Internationalist: Platforms

This featured in the January issue of Australian Bartender magazine

By Philip Duff
Philip Duff is not writing a book.

I was at two book launches in the last two weeks, both in New York: the official launch of The PDT Cocktail Book by Jim Meehan and the launch of New York restaurant Eleven Madison Park‘s cookbook.

The latter was also a celebration of Eleven finally achieving the coveted third star from Michelin and the announcement that owner Danny Meyer was selling Eleven to his protégés, the authors of the cookbook, general manager Will Guidara and chef Daniel Humm.


Jim’s book is gorgeous – beautiful, heavy and brilliantly written. It’s a manual too, detailing the philosophies of PDT, the tools and equipment they use, even diagramming their mise-en-place. An amazing achievement. The Eleven Madison Park book is, if anything, even more mind-bogglingly good than their party was, and their party was at least as good as Jim’s book. (How cool was their party? Well, Jim was bartending there!). The Eleven book weighs more than 3kg, and is as beautifully photographed and typeset as any such high-end food-porn cookbook from a posh restaurant you’ve ever seen.

What sets it apart is that, like Jim’s book, it goes further than just F&B porn: it describes not just their philosophies, but how they evolved and how they work, listing the entire all-day chronology and checklists and floorplans of what is one of the world’s greatest restaurants (and the World’s Best Restaurant Bar at Tales Awards ’11).

However, those books will never sell a great amount. And that’s not a bad thing.

What Jim and Will have done is create a second platform – their books. Even in this Kindle-infested age, we accord books unusual respect: the grandees of our world like Dale de Groff, Gaz Regan and Dave Wondrich admit that their fame (and lucrative bookings to teach and judge on behalf of drinks brands) increased exponentially after publishing their respective books. There is a little money in writing books, but not very much – no more than you’d make by putting the same effort into bartending, really. Honest. But books extend your fame globally, and thus give you a platform from whence to explore further commercial possibilities.

A bar or restaurant- like Jim’s PDT or Will & Daniel’s Eleven- is a platform: most bars and restaurants break even at best. Jim and Will used PDT and Eleven as platforms to get book deals, and will (I hope) use their books as platforms to many and even greater things yet.

Whatever your platform – bar, book, blog, a contest you run, whatever – it is up to you to commercialise it. A friend of mine is trying to start a bar in a city new to him. He has form. He has won every award there is. His long-term ambition, after hearing me speak so lovingly of Oz, is to eventually emigrate to Australia and start a bar there too. But first, in the next 5 years he wants to open and run the world’s best bar.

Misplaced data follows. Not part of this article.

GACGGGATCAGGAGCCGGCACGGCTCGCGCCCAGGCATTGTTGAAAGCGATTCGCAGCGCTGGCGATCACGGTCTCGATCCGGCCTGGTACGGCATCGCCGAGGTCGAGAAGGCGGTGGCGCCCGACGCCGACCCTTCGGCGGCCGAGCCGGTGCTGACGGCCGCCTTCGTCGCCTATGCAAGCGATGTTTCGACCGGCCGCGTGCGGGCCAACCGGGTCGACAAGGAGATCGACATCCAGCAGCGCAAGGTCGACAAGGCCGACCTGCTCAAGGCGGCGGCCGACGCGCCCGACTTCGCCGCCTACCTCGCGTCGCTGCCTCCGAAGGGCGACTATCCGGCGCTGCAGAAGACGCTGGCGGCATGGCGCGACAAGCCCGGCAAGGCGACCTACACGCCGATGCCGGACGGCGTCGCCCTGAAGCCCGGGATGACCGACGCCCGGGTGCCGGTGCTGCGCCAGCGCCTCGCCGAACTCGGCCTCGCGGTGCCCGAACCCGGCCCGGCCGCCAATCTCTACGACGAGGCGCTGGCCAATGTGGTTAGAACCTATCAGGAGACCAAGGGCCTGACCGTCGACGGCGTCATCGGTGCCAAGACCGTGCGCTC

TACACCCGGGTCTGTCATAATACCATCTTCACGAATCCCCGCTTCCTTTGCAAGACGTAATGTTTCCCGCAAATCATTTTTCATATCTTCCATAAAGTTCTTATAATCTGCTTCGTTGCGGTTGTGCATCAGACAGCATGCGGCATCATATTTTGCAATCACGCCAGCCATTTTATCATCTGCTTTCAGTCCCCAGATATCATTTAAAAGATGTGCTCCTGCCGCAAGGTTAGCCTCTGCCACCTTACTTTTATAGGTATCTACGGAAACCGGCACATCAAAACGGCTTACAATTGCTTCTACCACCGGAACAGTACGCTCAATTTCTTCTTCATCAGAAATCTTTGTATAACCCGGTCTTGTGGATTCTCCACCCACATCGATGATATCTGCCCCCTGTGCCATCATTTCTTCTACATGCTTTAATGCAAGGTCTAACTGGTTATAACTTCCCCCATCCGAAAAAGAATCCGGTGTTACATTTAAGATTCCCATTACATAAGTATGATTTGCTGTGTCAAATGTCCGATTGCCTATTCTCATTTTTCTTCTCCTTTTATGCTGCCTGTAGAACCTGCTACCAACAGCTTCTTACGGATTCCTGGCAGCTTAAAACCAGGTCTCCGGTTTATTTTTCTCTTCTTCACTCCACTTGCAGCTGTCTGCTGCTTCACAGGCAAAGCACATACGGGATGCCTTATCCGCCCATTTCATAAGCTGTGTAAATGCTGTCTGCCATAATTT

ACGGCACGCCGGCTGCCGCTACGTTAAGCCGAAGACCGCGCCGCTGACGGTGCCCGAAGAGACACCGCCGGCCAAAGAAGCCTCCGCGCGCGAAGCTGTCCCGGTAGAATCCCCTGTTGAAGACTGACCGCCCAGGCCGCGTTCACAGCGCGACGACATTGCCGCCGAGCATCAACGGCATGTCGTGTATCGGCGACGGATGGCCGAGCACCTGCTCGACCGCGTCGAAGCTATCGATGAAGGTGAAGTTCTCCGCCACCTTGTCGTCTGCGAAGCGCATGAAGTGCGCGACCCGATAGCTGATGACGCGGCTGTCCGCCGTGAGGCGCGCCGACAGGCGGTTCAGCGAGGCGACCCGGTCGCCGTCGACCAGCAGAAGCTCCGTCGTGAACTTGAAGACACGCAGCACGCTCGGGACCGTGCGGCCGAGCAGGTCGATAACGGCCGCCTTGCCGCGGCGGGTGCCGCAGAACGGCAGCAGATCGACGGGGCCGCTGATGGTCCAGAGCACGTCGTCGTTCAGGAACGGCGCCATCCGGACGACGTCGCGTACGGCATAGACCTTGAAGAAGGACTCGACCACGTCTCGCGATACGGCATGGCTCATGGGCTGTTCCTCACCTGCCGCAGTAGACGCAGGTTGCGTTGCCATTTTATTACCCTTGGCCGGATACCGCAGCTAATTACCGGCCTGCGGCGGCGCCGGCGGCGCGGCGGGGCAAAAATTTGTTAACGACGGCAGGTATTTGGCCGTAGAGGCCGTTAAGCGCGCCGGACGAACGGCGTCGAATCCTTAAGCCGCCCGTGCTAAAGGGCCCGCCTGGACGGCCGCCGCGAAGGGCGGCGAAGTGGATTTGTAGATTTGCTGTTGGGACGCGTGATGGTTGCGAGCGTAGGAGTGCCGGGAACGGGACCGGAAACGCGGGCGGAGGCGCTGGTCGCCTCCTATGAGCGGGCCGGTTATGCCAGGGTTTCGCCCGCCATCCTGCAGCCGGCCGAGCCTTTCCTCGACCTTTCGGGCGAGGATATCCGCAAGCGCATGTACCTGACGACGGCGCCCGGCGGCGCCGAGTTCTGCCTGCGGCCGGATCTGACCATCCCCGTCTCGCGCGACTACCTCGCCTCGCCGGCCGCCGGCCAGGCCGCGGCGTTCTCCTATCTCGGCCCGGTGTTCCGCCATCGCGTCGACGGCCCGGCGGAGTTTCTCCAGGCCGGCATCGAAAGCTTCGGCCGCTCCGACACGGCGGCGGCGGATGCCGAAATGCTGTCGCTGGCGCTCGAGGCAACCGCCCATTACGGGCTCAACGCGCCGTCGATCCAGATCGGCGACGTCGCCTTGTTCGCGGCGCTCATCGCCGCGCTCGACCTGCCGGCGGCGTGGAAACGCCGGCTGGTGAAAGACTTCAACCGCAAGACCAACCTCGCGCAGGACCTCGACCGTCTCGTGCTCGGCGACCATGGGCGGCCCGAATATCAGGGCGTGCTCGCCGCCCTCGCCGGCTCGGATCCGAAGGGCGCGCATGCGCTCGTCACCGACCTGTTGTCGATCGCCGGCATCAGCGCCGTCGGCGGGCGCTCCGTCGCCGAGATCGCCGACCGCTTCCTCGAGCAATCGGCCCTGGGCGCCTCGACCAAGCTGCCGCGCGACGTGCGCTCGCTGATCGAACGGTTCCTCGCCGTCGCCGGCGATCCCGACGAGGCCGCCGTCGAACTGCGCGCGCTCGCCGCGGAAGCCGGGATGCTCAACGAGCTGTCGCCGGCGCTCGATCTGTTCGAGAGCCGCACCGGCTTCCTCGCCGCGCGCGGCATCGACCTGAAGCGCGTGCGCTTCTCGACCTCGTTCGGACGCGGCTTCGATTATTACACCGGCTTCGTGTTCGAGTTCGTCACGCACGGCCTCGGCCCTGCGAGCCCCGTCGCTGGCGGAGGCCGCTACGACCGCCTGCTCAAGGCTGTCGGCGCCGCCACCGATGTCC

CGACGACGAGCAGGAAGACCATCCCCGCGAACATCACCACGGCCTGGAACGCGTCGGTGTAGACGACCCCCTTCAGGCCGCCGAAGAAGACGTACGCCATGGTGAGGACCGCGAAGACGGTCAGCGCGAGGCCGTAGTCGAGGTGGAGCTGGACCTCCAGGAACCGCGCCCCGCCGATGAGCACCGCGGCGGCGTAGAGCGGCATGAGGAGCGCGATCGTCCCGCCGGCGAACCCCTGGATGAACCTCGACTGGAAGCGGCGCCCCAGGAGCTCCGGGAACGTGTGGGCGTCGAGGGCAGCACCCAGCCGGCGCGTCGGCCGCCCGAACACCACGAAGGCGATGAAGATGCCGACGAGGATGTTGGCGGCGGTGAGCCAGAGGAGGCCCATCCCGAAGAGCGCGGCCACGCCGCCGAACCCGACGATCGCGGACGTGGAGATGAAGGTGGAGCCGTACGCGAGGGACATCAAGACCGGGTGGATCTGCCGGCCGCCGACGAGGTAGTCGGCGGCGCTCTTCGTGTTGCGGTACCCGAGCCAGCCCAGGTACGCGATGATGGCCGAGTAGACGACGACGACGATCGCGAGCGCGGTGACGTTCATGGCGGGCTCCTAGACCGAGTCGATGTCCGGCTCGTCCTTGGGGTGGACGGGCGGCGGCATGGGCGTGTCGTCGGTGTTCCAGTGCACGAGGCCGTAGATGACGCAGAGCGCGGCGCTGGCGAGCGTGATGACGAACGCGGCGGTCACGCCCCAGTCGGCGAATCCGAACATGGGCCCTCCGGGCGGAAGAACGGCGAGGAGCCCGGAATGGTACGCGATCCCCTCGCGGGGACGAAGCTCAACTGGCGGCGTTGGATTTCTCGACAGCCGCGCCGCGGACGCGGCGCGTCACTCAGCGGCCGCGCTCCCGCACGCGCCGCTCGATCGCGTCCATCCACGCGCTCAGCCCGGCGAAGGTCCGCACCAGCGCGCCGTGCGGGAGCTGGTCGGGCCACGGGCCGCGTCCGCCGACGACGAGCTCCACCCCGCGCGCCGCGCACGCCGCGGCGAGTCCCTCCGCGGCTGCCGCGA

“Philip,” he said, “if I get all this done, open the bar, and it’s a huge, huge success, will I be able to do anything I want? Will I be able to just move to Australia, immediately get financing and open a bar there?”

“Not necessarily”, said I.

“Why? Why not?”

“Because opening the bar will only bring all those opportunities your way. Within months, you’ll be deluged with offers from investors who want to back you, staff who want to work with you, hotel chains who want you to develop a template for them that’s a bar just like yours…”


“That’s just getting the opportunity, though – the platform. You need to commercialise that. You need to be ready when you get the offers, able to negotiate in the boardroom, able to know what questions to ask and how much to ask for, able to make your promises and keep them…”

For bar owners and restaurateurs, many start with a single place (that breaks even) and use it as the cornerstone of a group, learning more with each opening, attracting better staff, getting better deals on loans and real estate until they finally do begin to make 10%. For authors, just the book is not enough – you need to get out there, teach, train, consult, write more books, get a YouTube channel, get your own TV show.

Get your own platform. It should be something you love, the way Jim loves PDT and the way Will and Daniel love Eleven. Your first platform takes time, and energy, and love. When it is up and running and perfect, begin to prepare for opportunities. Make connections. Don’t wait for them to happen if you’re ready. Combine preparedness with the opportunities you get from your platform and you won’t go wrong. When opportunity comes knocking, be ready.

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